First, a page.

The Panama Canal expansion will have far-reaching effects on the global trade, but it is U.S. grain exports that could benefit the most from the eight-year, $6 billion project.
While speaking at the Ag Transportation Summit at the Westin Hotel in Rosemont, Ill., on Aug. 4, Javier Ho — a Panama Canal Authority official — stated the lengthy venture that will double the Canal’s capacity was more than 90 percent complete and it is on track to open during the spring of 2016.
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In addition to significantly widening the Canal to allow for larger ships and adding new channels, the project is also constructing a set of new locks that will permit heavier, longer and wider ships to pass through. This is positive news for the United States, as it could not only dramatically increase the volume that is being traded, but it could also result in an increase in grain transport from the Midwest to Asian Markets.
“Grain exported from the U.S. Midwest, and new opportunities for exports, such as coal, oil, and petroleum products, and liquefied natural gas (LNG), may be able to capitalize on expanded Panama Canal capacity,” the authors of a 2013 U.S. Maritime Administration study wrote. “Impacts are likely to be significantly different by geographic region and by the type of product transported.”
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Currently, vessels carrying up to 5,000, twenty-foot equivalent units (TEUs) can pass through the canal, but once the expansion is complete, that number will more than double to 13,000 TEUs. This provides extra incentive for states in the Midwest to rethink their shipping routes. While Pacific Northwest ports have been on the rise recently, it could become more fiscally responsible for farmers to ship their goods down the Mississippi River and to a Gulf port.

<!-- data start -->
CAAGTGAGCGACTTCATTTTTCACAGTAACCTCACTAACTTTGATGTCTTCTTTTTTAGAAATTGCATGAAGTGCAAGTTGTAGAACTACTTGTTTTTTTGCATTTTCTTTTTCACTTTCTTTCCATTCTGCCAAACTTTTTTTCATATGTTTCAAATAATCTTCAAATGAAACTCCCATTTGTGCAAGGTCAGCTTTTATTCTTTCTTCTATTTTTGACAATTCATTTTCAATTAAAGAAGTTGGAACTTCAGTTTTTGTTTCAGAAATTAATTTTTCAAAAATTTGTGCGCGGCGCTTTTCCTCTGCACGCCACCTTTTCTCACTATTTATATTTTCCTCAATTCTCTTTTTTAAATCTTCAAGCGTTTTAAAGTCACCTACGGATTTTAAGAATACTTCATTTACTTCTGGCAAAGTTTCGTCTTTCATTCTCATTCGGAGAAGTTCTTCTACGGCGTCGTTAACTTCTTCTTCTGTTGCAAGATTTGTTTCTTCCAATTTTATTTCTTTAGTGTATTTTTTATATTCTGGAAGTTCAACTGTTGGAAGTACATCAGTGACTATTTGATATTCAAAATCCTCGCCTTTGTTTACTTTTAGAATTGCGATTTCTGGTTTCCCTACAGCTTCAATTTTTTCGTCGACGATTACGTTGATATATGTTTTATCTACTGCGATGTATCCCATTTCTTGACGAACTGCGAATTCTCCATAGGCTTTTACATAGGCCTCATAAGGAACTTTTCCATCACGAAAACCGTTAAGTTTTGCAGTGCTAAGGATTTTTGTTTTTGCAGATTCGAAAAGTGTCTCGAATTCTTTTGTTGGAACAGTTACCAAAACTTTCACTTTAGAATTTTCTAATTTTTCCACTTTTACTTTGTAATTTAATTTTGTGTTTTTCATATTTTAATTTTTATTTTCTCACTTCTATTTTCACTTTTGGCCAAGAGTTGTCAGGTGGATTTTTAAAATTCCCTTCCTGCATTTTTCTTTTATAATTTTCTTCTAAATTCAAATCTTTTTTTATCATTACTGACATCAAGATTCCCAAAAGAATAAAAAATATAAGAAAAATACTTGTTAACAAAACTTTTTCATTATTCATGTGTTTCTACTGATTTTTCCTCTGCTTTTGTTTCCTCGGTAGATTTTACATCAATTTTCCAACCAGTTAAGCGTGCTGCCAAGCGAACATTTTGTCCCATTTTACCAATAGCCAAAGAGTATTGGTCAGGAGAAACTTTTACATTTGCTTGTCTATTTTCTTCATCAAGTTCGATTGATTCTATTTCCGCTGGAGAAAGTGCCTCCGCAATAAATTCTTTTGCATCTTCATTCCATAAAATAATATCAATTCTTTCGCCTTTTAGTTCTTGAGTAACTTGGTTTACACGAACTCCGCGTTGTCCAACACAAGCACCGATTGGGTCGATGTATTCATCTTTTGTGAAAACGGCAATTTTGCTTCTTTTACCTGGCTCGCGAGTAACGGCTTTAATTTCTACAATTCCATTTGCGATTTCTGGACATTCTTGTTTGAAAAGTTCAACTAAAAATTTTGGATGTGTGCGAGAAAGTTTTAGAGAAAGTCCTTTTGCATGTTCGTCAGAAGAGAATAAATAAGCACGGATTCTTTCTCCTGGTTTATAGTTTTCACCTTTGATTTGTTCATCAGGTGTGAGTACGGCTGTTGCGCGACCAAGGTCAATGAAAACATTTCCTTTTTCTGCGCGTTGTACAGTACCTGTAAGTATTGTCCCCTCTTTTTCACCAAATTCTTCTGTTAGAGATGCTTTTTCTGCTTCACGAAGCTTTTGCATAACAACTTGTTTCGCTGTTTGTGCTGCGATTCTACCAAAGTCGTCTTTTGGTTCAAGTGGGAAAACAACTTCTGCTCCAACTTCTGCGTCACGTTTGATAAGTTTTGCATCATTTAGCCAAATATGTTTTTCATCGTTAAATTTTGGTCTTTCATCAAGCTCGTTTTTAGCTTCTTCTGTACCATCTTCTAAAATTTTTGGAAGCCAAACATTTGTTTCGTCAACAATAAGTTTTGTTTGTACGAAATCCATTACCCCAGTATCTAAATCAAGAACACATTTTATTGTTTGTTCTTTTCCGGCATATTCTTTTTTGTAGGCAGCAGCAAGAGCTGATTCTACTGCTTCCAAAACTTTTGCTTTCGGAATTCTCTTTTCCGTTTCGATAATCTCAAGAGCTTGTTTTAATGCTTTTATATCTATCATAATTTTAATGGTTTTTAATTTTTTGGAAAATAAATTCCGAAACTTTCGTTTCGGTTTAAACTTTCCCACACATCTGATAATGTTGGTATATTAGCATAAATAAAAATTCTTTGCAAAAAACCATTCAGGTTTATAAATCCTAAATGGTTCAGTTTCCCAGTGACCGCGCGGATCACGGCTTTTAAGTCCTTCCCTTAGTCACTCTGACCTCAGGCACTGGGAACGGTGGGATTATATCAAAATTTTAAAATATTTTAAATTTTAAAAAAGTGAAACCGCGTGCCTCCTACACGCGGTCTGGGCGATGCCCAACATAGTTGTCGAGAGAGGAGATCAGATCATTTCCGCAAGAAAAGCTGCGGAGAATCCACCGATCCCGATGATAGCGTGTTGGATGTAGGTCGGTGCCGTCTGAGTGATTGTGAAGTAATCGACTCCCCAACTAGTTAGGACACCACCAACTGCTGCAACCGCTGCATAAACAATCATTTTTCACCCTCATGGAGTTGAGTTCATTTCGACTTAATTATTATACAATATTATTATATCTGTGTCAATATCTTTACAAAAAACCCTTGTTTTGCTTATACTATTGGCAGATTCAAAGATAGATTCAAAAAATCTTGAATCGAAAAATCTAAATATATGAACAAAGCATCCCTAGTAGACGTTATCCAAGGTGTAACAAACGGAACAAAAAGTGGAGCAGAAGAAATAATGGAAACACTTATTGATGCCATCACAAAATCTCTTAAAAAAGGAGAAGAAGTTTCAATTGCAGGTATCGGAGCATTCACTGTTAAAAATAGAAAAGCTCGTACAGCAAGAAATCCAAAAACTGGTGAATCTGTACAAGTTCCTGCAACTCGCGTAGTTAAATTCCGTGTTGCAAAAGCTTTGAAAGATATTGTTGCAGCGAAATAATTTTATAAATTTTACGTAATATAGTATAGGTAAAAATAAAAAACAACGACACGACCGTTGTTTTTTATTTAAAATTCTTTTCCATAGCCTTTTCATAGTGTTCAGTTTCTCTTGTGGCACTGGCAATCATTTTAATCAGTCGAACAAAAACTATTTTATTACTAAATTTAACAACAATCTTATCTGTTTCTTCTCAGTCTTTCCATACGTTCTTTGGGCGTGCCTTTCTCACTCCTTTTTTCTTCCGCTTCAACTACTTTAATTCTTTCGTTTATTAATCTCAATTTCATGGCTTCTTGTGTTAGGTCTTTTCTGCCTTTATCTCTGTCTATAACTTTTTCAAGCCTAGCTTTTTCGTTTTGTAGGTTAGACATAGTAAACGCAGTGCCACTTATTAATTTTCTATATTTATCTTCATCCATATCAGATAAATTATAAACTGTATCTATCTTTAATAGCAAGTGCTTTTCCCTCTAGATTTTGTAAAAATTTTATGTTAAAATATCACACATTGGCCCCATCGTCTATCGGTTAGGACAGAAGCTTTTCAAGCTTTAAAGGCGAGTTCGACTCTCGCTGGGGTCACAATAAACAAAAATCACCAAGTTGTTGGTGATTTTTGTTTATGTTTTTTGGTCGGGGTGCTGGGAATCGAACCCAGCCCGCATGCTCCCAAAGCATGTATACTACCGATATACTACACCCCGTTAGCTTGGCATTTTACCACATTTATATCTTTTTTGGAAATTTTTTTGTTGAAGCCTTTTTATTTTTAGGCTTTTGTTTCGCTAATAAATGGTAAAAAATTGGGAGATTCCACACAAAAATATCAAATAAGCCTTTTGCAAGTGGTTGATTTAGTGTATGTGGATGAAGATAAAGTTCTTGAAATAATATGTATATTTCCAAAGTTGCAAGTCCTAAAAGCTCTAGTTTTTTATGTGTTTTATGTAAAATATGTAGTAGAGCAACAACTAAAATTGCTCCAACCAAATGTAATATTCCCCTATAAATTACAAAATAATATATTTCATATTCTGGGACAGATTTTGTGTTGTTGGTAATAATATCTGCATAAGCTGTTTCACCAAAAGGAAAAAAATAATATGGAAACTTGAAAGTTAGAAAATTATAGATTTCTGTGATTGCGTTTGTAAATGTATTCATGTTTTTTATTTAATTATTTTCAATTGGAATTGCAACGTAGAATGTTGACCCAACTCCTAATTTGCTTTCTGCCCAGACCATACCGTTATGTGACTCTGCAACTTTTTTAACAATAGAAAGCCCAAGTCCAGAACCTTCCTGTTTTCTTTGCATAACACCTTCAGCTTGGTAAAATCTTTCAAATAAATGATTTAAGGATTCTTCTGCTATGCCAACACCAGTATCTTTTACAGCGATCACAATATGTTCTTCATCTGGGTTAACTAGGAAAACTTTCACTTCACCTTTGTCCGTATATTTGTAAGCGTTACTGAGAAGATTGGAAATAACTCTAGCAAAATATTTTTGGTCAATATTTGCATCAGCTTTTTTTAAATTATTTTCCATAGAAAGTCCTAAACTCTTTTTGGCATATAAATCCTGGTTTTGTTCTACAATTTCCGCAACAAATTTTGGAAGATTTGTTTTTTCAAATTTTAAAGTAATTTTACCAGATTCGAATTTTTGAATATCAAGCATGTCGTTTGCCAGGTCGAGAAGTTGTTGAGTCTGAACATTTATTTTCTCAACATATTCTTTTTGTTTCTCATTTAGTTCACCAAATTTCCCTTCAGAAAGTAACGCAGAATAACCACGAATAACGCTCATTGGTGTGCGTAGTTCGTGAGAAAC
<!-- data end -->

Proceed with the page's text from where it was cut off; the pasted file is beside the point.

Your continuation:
“The expansion is also positive for U.S. Gulf ports,” according to Will Sawyer, an analyst with Rabobank’s Food & Agribusiness Research and Advisory group, “as the doubling of the draw area in Minnesota, Iowa and Missouri will allow U.S. Gulf ports to take back much of the export share lost to the Pacific Northwest over the past 15 years. Most of this shift will be driven by increased corn exports through the U.S. Gulf, reversing the recent trend.”
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